Storm forecast brings fear of toxic runoff from wine country burn zones

Storm forecast brings fear of toxic runoff from wine country burn zones
A resident stands in the ashes of her mother's burned home in Sonoma County, where a rainstorm this weekend is sparking concerns of toxic runoff. (Genaro Molina / Los Angeles Times)

With the first major storm of autumn threatening to dump snow and rain over Northern California this weekend, environmental officials are scrambling to contain potentially toxic runoff from the ash and debris of wine country burn zones.

The storm — a soggy cold front flowing south from Vancouver, Canada — will reach the state by Friday and drop up to 4 inches of rain in the northern Sierra Nevada, said Chris Hintz, a meteorologist with the National Weather Service in Sacramento.


In addition to raising concerns about the runoff from neighborhoods devastated by wildfires, heavy rains also could trigger rockslides in Yosemite, officials say.

Up to an inch and a half of rain could fall across Napa and Sonoma valleys, where last month a series of wind-driven wildfires ripped through several communities, killing dozens of people and destroying thousands of homes.

The flames, authorities say, were fueled by an abundance of light, flashy vegetation that sprang up after one of the wettest winters on record and then was dried out by the hottest summer on record.

Residential areas scorched by the wildfires are littered with melted metals and plastics that pose a potential health hazard, authorities say. Several local, county, state and federal agencies have banded together to try to mitigate the threat, they announced Tuesday.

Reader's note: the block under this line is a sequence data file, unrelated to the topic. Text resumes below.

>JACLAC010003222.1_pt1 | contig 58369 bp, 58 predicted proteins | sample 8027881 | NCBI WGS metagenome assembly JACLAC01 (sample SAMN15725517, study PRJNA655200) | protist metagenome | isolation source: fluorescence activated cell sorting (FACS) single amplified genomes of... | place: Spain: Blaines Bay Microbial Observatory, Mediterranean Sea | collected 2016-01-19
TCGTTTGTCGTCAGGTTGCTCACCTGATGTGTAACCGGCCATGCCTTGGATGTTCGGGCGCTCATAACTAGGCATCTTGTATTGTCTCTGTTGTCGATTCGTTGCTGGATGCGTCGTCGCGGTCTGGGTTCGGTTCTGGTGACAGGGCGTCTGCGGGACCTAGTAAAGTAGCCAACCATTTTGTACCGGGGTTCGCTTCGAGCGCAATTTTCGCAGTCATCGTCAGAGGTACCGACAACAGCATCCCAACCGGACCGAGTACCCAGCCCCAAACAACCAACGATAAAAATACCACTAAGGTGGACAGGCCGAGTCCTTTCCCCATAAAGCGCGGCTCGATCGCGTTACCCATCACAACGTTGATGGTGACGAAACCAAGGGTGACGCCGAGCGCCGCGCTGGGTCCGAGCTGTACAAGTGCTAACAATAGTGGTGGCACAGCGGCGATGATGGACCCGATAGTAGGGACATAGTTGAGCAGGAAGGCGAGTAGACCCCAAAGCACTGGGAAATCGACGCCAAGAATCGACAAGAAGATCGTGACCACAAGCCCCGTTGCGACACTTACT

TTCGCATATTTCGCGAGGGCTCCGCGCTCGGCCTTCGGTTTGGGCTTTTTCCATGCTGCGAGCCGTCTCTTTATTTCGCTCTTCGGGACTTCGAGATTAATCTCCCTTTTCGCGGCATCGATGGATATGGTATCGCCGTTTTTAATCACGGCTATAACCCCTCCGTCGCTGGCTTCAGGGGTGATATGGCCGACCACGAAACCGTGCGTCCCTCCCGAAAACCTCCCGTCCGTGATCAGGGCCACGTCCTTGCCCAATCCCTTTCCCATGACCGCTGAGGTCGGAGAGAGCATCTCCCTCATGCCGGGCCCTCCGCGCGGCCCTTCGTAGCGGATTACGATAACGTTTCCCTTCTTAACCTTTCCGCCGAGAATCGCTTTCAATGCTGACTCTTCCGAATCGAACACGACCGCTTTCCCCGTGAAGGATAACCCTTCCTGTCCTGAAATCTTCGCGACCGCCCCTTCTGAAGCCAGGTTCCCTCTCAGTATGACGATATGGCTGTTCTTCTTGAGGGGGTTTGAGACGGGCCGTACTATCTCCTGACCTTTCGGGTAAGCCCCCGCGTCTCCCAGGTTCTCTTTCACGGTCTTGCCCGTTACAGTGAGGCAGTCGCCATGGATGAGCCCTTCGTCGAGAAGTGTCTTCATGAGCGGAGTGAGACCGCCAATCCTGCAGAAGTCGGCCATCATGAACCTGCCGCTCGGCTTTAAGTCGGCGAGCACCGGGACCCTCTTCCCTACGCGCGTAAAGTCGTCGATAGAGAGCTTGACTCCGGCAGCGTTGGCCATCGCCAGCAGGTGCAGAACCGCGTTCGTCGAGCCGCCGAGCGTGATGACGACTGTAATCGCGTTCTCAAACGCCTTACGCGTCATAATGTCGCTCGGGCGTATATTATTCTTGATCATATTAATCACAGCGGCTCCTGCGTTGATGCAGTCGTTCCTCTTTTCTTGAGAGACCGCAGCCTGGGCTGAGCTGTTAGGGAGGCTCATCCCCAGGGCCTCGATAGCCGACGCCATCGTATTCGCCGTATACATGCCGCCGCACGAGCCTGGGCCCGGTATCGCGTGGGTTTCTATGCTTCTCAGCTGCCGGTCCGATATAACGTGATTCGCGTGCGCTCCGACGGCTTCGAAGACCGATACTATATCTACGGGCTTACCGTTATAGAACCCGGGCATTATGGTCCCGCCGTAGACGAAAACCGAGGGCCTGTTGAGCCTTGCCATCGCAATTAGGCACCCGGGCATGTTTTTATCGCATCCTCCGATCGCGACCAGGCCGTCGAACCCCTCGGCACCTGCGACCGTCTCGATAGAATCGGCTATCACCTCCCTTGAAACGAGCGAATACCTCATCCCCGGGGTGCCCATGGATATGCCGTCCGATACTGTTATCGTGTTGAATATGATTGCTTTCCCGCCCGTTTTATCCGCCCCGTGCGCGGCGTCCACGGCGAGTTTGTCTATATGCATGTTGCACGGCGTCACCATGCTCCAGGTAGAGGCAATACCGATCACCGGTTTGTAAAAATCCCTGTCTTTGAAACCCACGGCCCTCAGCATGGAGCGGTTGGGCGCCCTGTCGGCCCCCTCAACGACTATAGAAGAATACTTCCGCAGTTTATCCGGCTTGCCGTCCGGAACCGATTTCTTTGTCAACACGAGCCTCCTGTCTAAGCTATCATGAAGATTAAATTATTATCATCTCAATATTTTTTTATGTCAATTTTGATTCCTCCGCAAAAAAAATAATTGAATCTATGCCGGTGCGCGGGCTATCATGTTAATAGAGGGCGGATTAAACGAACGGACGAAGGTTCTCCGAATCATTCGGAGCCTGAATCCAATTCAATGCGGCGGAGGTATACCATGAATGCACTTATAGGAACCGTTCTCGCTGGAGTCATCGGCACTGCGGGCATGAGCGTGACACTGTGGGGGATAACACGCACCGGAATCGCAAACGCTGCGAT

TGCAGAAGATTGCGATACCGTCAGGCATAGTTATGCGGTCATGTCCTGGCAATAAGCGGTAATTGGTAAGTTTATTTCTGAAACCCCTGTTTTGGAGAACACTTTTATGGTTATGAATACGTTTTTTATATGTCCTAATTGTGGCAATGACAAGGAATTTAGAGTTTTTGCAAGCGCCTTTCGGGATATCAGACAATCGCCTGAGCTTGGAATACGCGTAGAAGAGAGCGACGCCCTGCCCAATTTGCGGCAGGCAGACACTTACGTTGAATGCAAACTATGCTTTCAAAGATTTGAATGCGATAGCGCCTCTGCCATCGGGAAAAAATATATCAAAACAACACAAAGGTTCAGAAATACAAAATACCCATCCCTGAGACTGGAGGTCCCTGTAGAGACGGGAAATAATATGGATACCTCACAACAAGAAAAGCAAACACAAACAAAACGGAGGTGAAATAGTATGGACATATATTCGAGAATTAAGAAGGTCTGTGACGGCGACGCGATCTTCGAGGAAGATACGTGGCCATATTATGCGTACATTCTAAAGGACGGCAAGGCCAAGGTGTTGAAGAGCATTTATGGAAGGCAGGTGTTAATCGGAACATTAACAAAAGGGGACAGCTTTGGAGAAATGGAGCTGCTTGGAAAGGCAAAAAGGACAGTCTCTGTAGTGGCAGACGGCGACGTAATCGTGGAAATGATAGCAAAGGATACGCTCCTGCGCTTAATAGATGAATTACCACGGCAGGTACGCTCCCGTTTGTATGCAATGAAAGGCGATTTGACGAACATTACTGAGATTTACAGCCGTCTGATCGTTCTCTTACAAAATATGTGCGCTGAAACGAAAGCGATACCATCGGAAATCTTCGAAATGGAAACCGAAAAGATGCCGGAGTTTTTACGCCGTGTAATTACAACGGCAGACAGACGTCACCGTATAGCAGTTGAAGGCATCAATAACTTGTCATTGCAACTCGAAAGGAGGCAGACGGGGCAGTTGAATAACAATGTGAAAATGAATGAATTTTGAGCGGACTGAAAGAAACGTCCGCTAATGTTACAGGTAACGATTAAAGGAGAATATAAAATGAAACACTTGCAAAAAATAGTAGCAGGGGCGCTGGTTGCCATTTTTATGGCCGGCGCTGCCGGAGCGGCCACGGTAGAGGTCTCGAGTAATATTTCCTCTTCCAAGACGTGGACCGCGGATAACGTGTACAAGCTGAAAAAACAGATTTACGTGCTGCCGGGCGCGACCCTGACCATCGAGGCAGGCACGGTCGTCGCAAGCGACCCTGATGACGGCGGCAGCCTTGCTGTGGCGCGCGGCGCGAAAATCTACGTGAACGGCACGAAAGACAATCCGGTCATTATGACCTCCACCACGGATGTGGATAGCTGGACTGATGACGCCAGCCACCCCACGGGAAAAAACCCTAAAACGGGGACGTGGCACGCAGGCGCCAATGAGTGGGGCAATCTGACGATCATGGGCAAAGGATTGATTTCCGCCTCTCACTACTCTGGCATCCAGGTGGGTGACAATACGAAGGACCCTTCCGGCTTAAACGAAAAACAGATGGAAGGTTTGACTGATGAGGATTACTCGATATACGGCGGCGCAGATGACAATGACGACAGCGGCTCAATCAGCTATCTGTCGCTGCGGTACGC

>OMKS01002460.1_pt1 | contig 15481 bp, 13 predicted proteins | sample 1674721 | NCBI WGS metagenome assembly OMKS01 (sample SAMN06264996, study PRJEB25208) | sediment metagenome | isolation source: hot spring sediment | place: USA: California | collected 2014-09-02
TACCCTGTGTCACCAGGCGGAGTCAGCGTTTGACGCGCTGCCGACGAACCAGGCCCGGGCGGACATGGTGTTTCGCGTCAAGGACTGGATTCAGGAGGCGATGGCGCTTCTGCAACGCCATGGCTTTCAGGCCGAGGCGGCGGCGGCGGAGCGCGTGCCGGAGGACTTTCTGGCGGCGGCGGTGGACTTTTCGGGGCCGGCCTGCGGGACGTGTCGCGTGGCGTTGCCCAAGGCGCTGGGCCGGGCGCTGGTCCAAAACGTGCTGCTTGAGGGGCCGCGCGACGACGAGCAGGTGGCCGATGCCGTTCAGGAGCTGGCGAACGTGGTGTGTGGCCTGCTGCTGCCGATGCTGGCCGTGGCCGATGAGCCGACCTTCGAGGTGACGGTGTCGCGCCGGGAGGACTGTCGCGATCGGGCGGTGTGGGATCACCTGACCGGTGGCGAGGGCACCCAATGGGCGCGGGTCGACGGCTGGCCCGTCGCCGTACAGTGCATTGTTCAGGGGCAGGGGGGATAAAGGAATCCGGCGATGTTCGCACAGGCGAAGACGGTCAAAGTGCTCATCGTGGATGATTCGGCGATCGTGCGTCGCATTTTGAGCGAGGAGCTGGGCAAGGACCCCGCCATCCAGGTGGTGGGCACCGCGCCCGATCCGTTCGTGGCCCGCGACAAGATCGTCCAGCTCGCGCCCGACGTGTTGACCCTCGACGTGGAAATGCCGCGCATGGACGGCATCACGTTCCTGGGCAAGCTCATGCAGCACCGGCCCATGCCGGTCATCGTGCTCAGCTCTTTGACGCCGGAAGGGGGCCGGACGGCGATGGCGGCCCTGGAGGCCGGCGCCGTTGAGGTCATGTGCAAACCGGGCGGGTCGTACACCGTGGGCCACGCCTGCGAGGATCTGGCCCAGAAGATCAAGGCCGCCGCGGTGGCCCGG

Local agencies have created a model of the possible paths rain runoff will take after soaking hard-hit burn areas such as Santa Rosa, and a regional water board is piling sandbags and installing straw wattles to contain debris. The water board also is helping to clean storm drains to prevent flooding.

In rural areas, agencies are installing debris-capture devices in culverts and ditches to block debris and downed trees from clogging waterways. Water control officials and scientists from the U.S. Geological Survey are teaming up to monitor water quality amid the rain.

A second cold front is expected in Northern California on Monday but probably will pack less rain, Hintz said.

As the first storm moves south this weekend, it will dump up to 3 inches of rain in Yosemite Valley, which was hit hard by rain this year and experienced flooding over the summer, said Kevin Durfee of the National Weather Service's Hanford office.

"It's more good than bad. The bad part is we have some wildfire burn scars," Durfee said, referring to the 81,000 acres burned by the Detwiler fire in Mariposa County that destroyed 63 homes over the summer.

El Portal Road, a continuation of Highway 140 through the park, may close because of the danger of rockslides, Durfee warned. A massive slide this year dumped 4,000 tons of rock onto the road, damaging a 100-foot section that was closed for a week in June. More rain could trigger another fall, he said. Park officials had not announced a road closure as of Wednesday.

The rain, or what's left of it, likely will reach Southern California by Sunday and disappear by Monday. It should amount to less than an inch, the National Weather Service said.

For breaking California news, follow @JosephSerna on Twitter.